Just as his latest masterpiece Dunkirk is about to debut in theaters around the world, Christopher Nolan has made his thoughts on Netflix abundantly clear. The Englishman is synonymous for utilizing IMAX cameras for his films, attempting to make the spectacle as impressive as possible, on the biggest lens and screen possible.
Talking to IndieWire this week, The Dark Knight filmmaker gave the streaming service some choice words. He sees their acquisition of talent as a tactical ploy to hurt the cinematic industry, a move that he feels passionately about.
Nolan on Netflix: Install a 90-Day Window for Integrity
Seeing the likes of Ojka, War Machine and Death Note avoid the theaters and transition straight to televisions, mobiles and tablets, Nolan argues that their tagline does not speak to reality. As far as he is concerned, they are the aggressors making change when change is not warranted.
“Corporations are able to portray this kind of behavior to Wall Street as ‘disruptive,'” he said. “That kind of became a buzzword a few years ago. So the idea that you’re disrupting the existing distribution mechanism has somehow assigned a kind of futuristic value to something that’s always been about lowest common denominator stuff. If Netflix has made a great film, they should put it in theaters. Why not? Stream it 90 days later.”
This would be the start of his case against the premiere of new movies on the site.
“Netflix has a bizarre aversion to supporting theatrical films. They have this mindless policy of everything having to be simultaneously streamed and released, which is obviously an untenable model for theatrical presentation. So they’re not even getting in the game, and I think they’re missing a huge opportunity.
"You can see that Amazon is very clearly happy to not make that same mistake. The theaters have a 90-day window. It’s a perfectly usable model. It’s terrific.”
While there is value to be had on their part, the bypassing of the cinema will erode the industry in the long-term.
“I think the investment that Netflix is putting into interesting filmmakers and interesting projects would be more admirable if it weren’t being used as some kind of bizarre leverage against shutting down theaters. It’s so pointless. I don’t really get it.”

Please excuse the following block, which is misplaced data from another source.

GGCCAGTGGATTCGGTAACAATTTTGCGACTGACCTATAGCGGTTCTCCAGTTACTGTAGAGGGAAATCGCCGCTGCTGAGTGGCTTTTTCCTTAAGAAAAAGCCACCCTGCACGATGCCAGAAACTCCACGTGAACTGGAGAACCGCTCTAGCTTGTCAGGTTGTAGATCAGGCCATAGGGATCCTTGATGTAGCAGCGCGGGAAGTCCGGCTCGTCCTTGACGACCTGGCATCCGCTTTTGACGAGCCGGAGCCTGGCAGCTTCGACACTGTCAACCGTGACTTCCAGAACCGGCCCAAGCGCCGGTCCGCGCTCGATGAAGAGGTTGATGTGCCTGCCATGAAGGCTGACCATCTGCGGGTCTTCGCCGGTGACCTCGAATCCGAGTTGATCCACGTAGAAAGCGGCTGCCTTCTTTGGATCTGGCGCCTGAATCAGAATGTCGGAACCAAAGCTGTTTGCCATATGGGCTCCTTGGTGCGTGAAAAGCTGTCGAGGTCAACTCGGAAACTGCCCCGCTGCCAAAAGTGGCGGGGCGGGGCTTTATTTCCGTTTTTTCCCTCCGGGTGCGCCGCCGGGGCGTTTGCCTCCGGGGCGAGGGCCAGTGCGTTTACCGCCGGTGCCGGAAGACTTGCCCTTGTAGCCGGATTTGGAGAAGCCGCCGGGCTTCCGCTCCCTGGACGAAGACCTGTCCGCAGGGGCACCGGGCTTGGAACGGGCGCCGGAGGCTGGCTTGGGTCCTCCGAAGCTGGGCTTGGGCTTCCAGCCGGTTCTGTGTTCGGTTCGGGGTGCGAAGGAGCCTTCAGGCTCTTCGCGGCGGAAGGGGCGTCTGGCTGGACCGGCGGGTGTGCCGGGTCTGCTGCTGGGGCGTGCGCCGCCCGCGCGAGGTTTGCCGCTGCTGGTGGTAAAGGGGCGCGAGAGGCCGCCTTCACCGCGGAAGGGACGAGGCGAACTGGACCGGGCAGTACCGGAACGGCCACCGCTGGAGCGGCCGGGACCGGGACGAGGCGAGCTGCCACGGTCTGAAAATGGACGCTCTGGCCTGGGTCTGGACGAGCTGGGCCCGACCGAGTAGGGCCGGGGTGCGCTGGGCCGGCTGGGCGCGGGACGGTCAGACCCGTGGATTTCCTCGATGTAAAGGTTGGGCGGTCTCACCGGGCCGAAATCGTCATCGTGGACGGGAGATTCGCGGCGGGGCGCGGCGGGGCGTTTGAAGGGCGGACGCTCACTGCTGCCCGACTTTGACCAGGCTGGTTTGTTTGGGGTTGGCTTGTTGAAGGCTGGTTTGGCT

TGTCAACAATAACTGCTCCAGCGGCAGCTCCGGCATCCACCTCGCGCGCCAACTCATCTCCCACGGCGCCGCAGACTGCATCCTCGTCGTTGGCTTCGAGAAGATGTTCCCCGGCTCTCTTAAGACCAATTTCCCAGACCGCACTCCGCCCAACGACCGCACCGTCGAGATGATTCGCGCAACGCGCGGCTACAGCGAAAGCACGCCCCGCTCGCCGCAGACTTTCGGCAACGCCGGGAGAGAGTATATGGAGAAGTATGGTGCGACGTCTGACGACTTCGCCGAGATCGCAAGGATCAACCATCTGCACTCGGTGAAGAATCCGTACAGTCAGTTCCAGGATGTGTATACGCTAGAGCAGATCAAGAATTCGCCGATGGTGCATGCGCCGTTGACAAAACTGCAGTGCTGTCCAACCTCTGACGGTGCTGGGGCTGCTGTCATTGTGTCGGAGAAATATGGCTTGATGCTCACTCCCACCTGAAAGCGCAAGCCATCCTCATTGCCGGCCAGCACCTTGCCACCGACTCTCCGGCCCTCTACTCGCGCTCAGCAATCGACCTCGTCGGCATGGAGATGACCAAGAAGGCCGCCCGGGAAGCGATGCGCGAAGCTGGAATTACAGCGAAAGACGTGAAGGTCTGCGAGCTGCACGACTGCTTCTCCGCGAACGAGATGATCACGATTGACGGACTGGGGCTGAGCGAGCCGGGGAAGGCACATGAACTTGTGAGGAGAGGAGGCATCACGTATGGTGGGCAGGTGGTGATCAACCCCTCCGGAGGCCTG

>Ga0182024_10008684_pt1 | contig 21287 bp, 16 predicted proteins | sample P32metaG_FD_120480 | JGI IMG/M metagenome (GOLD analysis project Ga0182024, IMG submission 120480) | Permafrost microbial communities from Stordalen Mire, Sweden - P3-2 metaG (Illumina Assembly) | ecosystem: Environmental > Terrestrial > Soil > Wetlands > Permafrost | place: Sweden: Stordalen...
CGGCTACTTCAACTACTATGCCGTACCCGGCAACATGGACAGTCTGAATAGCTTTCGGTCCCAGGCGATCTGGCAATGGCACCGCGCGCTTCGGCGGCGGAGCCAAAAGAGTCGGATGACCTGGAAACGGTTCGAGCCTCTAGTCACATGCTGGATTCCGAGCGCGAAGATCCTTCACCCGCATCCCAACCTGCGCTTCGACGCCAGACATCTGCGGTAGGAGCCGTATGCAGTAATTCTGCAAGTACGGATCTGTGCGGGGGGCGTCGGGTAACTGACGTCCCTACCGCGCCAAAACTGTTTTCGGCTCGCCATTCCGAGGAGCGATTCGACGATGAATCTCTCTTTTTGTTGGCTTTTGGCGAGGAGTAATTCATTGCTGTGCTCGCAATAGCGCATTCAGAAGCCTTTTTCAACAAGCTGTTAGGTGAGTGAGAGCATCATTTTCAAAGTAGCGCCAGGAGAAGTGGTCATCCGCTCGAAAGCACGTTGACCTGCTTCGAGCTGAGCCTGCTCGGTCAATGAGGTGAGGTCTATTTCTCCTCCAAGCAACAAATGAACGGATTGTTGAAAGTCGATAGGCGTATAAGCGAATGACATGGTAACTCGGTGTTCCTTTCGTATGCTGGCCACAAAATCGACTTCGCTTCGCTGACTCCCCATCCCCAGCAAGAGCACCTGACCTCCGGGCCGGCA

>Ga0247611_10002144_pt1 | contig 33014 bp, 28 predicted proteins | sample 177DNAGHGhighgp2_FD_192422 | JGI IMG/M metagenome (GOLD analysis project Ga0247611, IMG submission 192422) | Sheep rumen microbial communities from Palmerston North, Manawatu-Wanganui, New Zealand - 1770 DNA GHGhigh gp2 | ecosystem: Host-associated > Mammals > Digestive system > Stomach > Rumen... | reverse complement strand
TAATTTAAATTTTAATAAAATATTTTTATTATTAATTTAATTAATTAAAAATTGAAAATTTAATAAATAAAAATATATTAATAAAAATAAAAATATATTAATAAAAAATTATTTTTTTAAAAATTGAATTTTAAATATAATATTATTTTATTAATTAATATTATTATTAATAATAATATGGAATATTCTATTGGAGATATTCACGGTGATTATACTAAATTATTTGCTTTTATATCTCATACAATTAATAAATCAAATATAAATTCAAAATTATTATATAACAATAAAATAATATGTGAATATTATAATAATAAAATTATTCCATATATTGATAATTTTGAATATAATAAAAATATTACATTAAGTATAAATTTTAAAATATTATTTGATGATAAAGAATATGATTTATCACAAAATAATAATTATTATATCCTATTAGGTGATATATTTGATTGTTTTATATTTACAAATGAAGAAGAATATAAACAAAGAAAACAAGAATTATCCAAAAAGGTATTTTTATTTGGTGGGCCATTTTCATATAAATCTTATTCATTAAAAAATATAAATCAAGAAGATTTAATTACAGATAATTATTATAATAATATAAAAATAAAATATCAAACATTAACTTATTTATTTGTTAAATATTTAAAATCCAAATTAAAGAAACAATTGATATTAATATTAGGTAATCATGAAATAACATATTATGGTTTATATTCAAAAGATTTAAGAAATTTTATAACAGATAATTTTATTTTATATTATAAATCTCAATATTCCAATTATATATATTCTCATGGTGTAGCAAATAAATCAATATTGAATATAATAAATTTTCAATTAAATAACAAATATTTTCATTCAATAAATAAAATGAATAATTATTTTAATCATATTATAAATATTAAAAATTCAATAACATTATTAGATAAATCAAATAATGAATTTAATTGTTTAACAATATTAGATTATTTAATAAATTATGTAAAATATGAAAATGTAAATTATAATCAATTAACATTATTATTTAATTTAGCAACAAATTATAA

Golden Age of TV All About Perspective
Nolan admits that this fight between studios, consumers and filmmakers is far from a new phenomenon.
“I grew up in the ‘80s, the birth of home video,” he recalled. “Your worst nightmare in the ‘90s as a filmmaker was that the studio would turn around and go, ‘You know what? We’re going to put it on video instead of theaters.’ They did that all the time. There’s nothing new in that.”
With his brother Jonathan helping to produce HBO's Westworld, the 46-year old is adamant that this generation cannot lay claim to being in the "golden age of television" despite their successes.
“Every generation thinks they’re the ones who invented television and that there’s never been any good television before. I think when you look at the different supposed golden eras of television, there is a tendency in the television community or the press around it to eulogize about TV. Film tends not to do that about itself. The film industry tends to not sit around and go, ‘Oh, what we do is so much better than what Howard Hawks was doing in ‘50s or whatever. It’s just a stylistic difference.”
For Nolan, the same was being said when video consoles were bursting through the market.
“Ten years ago I’d get asked a lot of questions about the video game industry,” he said. “Like, is that going to kill movies or whatever? It’s a different thing. Now it’s VR. They’re just different things. I love television. It’s great. I love what my brother’s doing in TV, I love watching him work in that format. It’s just a completely different medium.”
Dunkirk opens this Friday on July 21.